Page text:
Within COMESA, South Africa would have to take the lead in a regional integration movement that has to forge an identity and carve out a space apart from stronger trading blocks. BRIC is already moving center stage. Nations within the group are already competing favorably against those that comprise the former G7 group of industrial nations and will likely set the terms for reciprocal trade among nations well beyond this century. To South African leaders, the nations that are part of COMESA are still viewed in the hemisphere as a source of raw materials, and not booming economies, and that is a label from which they hope to detach their nation.
Obviously South Africa’s thrust is commendable. The people who govern it expect and brook no limitations for its future. Their aspirations suggest that South Africans are willing to be challenged within the larger pond of the BRIC group, and indeed the world.
Within the BRIC group of nations, China commands status as the world’s second largest economy, and a GDP of near $10 trillion. At the low end of the group, Brazil’s GNP is over $2 trillion. South Africa’s GDP is approximately a quarter of Brazil’s.
South Africa will have to marshal its forces to match the growth of the other nations within the BRIC group, and it would likely have to forge trade alliances (at least on the bilateral level) with it neighbors to obtain raw materials necessary to spur that growth.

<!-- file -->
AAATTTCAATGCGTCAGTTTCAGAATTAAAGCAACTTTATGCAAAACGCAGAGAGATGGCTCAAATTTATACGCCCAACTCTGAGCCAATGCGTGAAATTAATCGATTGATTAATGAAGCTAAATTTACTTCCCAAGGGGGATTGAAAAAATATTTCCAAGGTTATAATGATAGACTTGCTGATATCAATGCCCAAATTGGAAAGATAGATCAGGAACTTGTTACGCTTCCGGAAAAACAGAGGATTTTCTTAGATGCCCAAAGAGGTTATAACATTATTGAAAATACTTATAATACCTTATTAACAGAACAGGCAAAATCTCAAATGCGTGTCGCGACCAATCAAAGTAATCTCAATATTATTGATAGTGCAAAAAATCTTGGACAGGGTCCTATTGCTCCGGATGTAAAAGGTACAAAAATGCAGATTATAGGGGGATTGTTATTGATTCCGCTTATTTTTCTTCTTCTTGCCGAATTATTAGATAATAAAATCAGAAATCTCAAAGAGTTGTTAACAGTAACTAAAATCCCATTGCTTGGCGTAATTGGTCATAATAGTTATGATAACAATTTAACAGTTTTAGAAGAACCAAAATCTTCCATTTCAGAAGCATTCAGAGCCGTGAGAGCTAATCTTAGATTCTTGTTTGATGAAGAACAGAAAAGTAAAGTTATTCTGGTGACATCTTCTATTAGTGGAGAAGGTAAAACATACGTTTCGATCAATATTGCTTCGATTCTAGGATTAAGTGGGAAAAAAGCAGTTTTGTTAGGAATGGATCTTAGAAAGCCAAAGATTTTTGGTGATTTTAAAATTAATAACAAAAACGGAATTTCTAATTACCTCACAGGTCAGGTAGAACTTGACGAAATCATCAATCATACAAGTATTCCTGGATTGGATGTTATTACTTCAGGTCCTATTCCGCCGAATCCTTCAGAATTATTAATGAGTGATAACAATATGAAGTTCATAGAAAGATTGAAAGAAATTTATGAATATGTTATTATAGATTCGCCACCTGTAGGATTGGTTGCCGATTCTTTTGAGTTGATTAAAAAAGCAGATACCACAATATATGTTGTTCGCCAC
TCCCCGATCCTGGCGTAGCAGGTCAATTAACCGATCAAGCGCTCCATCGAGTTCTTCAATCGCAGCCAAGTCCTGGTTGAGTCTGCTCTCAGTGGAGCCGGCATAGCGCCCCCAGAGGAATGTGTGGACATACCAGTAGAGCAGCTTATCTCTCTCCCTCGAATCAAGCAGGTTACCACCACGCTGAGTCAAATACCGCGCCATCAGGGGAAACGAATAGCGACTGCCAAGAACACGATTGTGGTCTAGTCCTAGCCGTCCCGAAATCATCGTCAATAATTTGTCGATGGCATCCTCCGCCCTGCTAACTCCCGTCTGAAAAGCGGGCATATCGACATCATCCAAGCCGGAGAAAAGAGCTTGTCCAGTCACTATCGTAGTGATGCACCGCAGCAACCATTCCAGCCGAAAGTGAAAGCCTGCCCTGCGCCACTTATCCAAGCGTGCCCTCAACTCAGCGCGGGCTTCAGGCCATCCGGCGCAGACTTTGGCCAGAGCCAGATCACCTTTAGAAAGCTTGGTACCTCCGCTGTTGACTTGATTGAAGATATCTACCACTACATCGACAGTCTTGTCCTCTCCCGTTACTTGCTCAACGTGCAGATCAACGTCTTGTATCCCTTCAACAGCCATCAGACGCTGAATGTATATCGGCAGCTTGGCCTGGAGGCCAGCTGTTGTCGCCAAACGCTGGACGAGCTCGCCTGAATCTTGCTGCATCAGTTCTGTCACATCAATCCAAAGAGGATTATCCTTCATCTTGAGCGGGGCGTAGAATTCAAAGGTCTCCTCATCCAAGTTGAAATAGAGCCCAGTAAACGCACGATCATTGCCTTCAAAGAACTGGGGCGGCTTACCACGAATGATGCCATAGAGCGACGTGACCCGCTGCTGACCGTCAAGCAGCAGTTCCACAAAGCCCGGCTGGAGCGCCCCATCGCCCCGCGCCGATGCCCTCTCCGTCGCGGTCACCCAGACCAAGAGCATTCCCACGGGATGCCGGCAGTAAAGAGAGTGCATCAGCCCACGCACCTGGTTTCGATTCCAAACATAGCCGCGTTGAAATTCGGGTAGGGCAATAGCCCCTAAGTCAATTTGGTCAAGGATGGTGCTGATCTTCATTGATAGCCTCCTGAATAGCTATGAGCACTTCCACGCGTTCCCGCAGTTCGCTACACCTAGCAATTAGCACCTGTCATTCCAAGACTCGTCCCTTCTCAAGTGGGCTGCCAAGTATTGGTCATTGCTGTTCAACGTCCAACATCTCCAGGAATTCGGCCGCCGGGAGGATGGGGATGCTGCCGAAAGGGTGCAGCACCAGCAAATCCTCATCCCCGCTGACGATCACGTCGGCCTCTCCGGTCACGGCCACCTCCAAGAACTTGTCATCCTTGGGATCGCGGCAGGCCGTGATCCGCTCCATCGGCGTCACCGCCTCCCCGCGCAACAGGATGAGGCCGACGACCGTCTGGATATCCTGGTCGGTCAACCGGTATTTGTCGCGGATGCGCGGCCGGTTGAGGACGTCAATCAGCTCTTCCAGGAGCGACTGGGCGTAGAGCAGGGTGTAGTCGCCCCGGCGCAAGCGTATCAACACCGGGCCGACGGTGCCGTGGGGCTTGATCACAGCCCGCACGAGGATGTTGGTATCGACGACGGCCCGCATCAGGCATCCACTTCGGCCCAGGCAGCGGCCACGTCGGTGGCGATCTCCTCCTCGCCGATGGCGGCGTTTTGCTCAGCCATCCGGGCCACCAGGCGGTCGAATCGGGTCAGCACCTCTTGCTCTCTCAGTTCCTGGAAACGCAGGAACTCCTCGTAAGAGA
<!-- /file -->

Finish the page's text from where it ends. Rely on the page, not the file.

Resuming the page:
Still two of the members of BRIC – Russia and China – have given hopeful responses to South Africa’s entry into the group. Russian President, Dmitry Medvedev said that “participation of the Republic of South Africa in the discussion of various issues that are on the BRIC agenda would be extremely productive, given the fact that BRIC is a new group of fast growing economies and the RSA belongs to this category.”
Medvedev said that Russia was “prepared to develop various forms of cooperation with our South African partners, including in the BRIC format,” with a caveat: “The views and approaches of other [BRIC] members should of course be taken into consideration.” Read it here.
Beijing also stated that it understands the desire of some developing countries to join the BRIC grouping and “treats this with an open-minded attitude.” Read it here. Beijing and Pretoria have signed new bilateral agreements aimed at balancing trade between the countries and increasing investment in South Africa’s manufacturing industry and cooperation in renewable energy. But can South Africa build a strategic alliance with the BRIC group of nations and ascend to that body without first forming a stronger alliance for trade and economic development with the very African states it neglected last week? That may be what it believes.
Francis Anthony Govia received a Bachelor’s degree in International Relations at Boston University where he studied U.S. National Security and Foreign Policy with teachers who inspired him, such as General Fred F. Woerner (Ret.), Ambassador Stephen R. Lyne (Ret.), and Joseph Fewsmith. He received a law degree at the University of Wisconsin-Madison, and is a contributor to Activist Post.